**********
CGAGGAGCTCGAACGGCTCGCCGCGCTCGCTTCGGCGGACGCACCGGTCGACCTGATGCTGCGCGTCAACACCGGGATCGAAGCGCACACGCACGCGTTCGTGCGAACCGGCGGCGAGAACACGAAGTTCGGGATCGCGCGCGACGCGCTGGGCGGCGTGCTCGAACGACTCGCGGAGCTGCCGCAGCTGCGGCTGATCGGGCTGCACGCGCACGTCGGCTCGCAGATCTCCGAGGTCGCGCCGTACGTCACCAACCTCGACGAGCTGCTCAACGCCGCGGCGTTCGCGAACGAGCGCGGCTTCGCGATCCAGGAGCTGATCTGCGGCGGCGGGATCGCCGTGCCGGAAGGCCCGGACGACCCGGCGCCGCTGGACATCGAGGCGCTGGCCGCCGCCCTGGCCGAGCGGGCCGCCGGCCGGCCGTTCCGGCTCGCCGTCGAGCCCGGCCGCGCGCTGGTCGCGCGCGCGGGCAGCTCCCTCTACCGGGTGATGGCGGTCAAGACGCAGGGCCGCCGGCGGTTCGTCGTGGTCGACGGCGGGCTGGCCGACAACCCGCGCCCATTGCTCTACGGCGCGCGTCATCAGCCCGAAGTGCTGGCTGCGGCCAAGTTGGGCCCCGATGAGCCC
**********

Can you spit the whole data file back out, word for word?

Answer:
CGAGGAGCTCGAACGGCTCGCCGCGCTCGCTTCGGCGGACGCACCGGTCGACCTGATGCTGCGCGTCAACACCGGGATCGAAGCGCACACGCACGCGTTCGTGCGAACCGGCGGCGAGAACACGAAGTTCGGGATCGCGCGCGACGCGCTGGGCGGCGTGCTCGAACGACTCGCGGAGCTGCCGCAGCTGCGGCTGATCGGGCTGCACGCGCACGTCGGCTCGCAGATCTCCGAGGTCGCGCCGTACGTCACCAACCTCGACGAGCTGCTCAACGCCGCGGCGTTCGCGAACGAGCGCGGCTTCGCGATCCAGGAGCTGATCTGCGGCGGCGGGATCGCCGTGCCGGAAGGCCCGGACGACCCGGCGCCGCTGGACATCGAGGCGCTGGCCGCCGCCCTGGCCGAGCGGGCCGCCGGCCGGCCGTTCCGGCTCGCCGTCGAGCCCGGCCGCGCGCTGGTCGCGCGCGCGGGCAGCTCCCTCTACCGGGTGATGGCGGTCAAGACGCAGGGCCGCCGGCGGTTCGTCGTGGTCGACGGCGGGCTGGCCGACAACCCGCGCCCATTGCTCTACGGCGCGCGTCATCAGCCCGAAGTGCTGGCTGCGGCCAAGTTGGGCCCCGATGAGCCC